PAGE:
Bruce Springsteen – Western Stars The boss, with an album he held back for years, channeling Roy Orbison and Glen Campbell. The album’s a real, sunny treat, and this track made a magnificent soundtrack yesterday as we drove to Leicester University for the last time, collecting Sue’s office library on her last day there before she starts her new job at NTU in January. Sweet.
Bon Iver – Hey Ma This song lodged itself in my brain when I was driving to Green Man and has stayed there ever since. That yearning, heartbroken quality which introduced him in For Emma, Forever Ago back in early 2008 is still there. I liked his album with Big Red Machine last year and this year’s I,I is one of his stronger offering. I do wish, though, that this song hadn’t got the line about working in a coal mine. I’m from a mining family (Sheffield grandfather) and it doesn’t feel authentic to me, more like a lazy cliche. But I’m a picky sod, as Sue often points out.
Jenny Lewis – Wasted Youth At first, this song threw me: I wasted my youth on a puppy? What was all that about. But no, the word is poppy and Jenny Lewis’s mum was a heroin addict. The former Rilo Kiley singer’s new pop meets soul album On the Line is even better than its predecessor, Voyager. The pal to whom I insisted we arrive early for her supporting The National last week became an instant convert. That was the second time I’ve seen her this year, after a storming set at the Rescue Rooms (The National were bloody good too, making me even more sorry I’d not managed to cram them onto the CD). As a bonus, I didn’t have room to include anything from Michael’s Chapman fine new LP on the CD, North, but here’s a song that links rather neatly with Lewis. Make up your own mind about the sentiment.
Broken Social Scene – Boyfriends There’s a track on The National album (Where is my Head?) that’s very reminiscent of BSS & I nearly put it on here. But why not stick with the original? This year’s EP Let’s Try the After Vol 1 finds them in as exciting form as ever, the only disappointment being that, for no given reason, they failed to show up at Green Man as advertised. The punctum of this song, as my friend Marcello would call it, is the ‘but they’re not’ of the chorus, specifically the word ‘not’. Another glorious, raucous mess of rock’n’roll.
Africa Express ft Gruss Rhys & Otim Alpha – Taranau Sue usually selects the African music (a track or two most years) but I happened upon this duet in Ugandan and Welsh (yes, that boy Rhys again) from the new Africa Express album, and it’s marvellous. See you what you think.
Whitney – Valleys (My Love) My sister Fran just messaged me to say that there’s no point in sending CDs anymore as she no longer owns a CD player (I offered to give her one but she wasn’t interested). She insisted on my giving her a Spotify playlist. I do have a Spotify free account but have never made a playlist before. Turns out it’s easy (spoiler, you’ll find out the last few tracks). I caught the end of Whitney at Green Man and liked them so much that I had to review them at the Rescue Rooms last month. Couldn’t find anyone to go with but met some of my students there. They were great.
Michael Stipe – Your Capricious Soul Regular readers may recall that R.E.M. were my favourite band from 1984 until they disbanded in 2008. Peter Buck’s been making lo-fi releases since then (we’re seeing him with Luke Haines in March), but Michael Stipe hasn’t. This digital only single (in aid of Extinction Rebellion – and who can argue with that) is his first release in twelve years, though I first heard a live version a couple of years ago. And it’s very good indeed
Vampire Weekend – This Life Don’t do an album of the year list any more but if we had a most played album of the year list, then Father of the Bride would easily top it. They might have lost a key member, but it’s as full of invention and infectious songs as ever, and this is probably the catchiest. My most played albums of the three weeks since I completed the CD, by the way, have been the astonishing late resurgance of The Who, Who, Comet is Coming’s adventurous, exciting Trust In The Lifeforce Of The Deep Mystery (about to investigate its December successor, The Afterlife and a reissue of one of St Etienne’s best, and most obscure albums The Misadventures of which, when bought from them, came with a signed card and an excellent Christmas single, which I’m tempted to post here. Oh, go on then…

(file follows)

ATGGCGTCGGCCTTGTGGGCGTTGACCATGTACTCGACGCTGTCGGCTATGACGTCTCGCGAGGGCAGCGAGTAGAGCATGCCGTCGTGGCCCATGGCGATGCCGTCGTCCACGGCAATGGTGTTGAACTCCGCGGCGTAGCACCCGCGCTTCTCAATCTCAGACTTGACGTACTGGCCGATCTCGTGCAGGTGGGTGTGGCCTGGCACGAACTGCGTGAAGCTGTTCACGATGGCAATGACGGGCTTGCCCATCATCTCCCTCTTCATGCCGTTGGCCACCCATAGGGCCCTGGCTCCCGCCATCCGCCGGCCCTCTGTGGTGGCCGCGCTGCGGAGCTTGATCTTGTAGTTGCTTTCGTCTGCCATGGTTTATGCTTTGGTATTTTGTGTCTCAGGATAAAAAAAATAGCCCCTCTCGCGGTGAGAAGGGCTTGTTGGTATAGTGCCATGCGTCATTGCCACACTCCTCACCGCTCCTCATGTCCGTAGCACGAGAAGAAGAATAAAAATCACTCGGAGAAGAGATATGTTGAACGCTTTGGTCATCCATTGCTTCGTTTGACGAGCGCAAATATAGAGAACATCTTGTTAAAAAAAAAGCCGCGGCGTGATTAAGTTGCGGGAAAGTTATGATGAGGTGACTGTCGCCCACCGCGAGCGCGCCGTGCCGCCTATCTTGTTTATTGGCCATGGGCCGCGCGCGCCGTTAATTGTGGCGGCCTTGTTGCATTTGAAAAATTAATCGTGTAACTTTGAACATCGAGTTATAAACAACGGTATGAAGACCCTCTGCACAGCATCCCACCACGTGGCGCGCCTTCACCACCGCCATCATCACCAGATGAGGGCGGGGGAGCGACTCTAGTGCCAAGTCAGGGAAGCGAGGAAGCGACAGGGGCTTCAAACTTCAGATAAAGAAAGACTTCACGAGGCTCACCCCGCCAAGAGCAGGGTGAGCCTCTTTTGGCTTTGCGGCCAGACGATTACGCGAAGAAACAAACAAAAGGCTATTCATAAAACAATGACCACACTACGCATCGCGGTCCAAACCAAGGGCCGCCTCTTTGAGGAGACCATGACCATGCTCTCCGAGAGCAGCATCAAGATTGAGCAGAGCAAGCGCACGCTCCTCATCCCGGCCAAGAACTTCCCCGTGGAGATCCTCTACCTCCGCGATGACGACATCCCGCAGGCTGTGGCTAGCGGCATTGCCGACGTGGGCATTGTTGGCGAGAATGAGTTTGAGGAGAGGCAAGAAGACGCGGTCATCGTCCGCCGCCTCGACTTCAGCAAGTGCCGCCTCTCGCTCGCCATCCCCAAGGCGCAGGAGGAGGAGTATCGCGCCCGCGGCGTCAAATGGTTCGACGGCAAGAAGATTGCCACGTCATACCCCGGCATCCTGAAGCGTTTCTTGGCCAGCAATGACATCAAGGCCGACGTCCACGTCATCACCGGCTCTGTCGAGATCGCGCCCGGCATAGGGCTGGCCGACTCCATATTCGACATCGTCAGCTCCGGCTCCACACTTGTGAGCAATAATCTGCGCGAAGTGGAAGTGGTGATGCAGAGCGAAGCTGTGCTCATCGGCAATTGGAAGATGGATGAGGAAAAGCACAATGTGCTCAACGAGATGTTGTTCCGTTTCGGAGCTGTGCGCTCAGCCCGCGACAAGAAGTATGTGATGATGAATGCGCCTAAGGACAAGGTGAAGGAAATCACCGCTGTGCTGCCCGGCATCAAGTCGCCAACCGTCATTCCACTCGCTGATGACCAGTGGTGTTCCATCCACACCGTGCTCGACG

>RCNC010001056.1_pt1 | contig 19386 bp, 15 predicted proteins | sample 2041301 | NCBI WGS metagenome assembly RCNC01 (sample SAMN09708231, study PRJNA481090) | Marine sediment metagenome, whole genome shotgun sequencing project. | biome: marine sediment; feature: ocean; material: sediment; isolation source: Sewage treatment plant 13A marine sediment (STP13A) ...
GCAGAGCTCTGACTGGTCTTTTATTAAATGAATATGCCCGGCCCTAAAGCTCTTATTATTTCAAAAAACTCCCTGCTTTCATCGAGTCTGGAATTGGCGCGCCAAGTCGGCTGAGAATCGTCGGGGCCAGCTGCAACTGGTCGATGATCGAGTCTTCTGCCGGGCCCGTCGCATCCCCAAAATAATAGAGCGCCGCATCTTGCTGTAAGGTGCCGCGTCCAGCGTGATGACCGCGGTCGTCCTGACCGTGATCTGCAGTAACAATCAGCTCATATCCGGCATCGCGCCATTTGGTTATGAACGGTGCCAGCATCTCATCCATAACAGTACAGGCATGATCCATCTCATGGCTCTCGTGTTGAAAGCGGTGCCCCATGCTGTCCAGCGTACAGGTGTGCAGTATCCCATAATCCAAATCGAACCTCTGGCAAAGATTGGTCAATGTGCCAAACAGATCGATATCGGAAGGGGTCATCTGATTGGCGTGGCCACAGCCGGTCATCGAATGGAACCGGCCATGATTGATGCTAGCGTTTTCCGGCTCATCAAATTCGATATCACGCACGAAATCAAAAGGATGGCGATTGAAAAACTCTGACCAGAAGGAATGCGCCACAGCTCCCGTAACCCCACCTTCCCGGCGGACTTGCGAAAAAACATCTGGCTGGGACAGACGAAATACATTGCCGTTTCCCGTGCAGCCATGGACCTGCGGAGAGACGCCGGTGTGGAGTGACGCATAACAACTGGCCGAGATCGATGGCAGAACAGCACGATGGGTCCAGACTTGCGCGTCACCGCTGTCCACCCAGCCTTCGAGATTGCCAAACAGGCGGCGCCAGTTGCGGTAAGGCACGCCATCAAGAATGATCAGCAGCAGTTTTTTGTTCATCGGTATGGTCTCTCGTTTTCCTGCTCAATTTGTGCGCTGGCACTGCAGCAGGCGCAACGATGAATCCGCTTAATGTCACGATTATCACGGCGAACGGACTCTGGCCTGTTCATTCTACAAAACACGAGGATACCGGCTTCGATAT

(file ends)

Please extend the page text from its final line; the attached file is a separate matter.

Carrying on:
Tindersticks – Pinky in the Daylight A band almost as hard to see as Cornershop, though I have managed it twice (one year, I had a tough choice between them and Bruce Springsteen at Glastonbury – Bruce won). This gorgeous song is, in part, a song about Ithaca. It has a lovely video. Tindersticks trivia. I often used to see singer Stuart Staples in the Selectadisc singles shop on Market St where he occasionally worked in the late 80s/early 90s. He’s married to the sister of Clive from Gaffa. One song to go. Oh and, if anyone has a spare ticket for the Murder Capital at the Rescue Rooms, please get in touch. Got into them too late and it’s sold out.
The Delines – Let’s Be Us Again Seeing The Delines at Nottingham’s fine new venue the Metronome was an expensive night. Not so much the cost of the ticket with a tour only CD and single, which set me back just over forty quid. No, it was the gig overrunning by 15 minutes meaning that I overstayed my three hour parking slot, which cost me a sixty quid fine. Still, I was less bothered by than by missing the first part of this song by going for a pee. Still, I saw most of it from the side of the stage, and it’s a corker, as is the album that it’s from The Imperial. The album tells a story and Amy Boone sings it beautifully. Willy Vlautin is the nearest thing songwriting has to Raymond Carver and he’s a bloody good novelist, too. When I got him to sing my copy of his latest The Free at a Delines Rough Trade instore early in the year, I told him I’d finished reading it that morning. ‘You poor bastard’ he said, and it’s true that his work tends towards the bleak, which I have less appetite for as I grow older. But when it’s done well enough… I’m currently reading Ray Robinson’s Portico prize shortlisted The Mating Habits of Stags which is similarly spare and doom-ridden, but also bloody brilliant. It’s the way you tell them. That’s it for another year. All the best to all our readers (and listeners) from me and Sue. Be kind to each other.